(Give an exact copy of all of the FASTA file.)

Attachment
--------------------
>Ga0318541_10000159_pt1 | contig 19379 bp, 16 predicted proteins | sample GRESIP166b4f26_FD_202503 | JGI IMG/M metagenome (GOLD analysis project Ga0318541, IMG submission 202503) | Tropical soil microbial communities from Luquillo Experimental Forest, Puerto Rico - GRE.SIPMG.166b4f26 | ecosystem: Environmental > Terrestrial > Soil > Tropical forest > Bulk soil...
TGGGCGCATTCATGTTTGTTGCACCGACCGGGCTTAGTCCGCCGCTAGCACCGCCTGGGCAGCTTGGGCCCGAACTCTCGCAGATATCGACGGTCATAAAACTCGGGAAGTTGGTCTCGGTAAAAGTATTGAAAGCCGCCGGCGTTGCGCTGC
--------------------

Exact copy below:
>Ga0318541_10000159_pt1 | contig 19379 bp, 16 predicted proteins | sample GRESIP166b4f26_FD_202503 | JGI IMG/M metagenome (GOLD analysis project Ga0318541, IMG submission 202503) | Tropical soil microbial communities from Luquillo Experimental Forest, Puerto Rico - GRE.SIPMG.166b4f26 | ecosystem: Environmental > Terrestrial > Soil > Tropical forest > Bulk soil...
TGGGCGCATTCATGTTTGTTGCACCGACCGGGCTTAGTCCGCCGCTAGCACCGCCTGGGCAGCTTGGGCCCGAACTCTCGCAGATATCGACGGTCATAAAACTCGGGAAGTTGGTCTCGGTAAAAGTATTGAAAGCCGCCGGCGTTGCGCTGC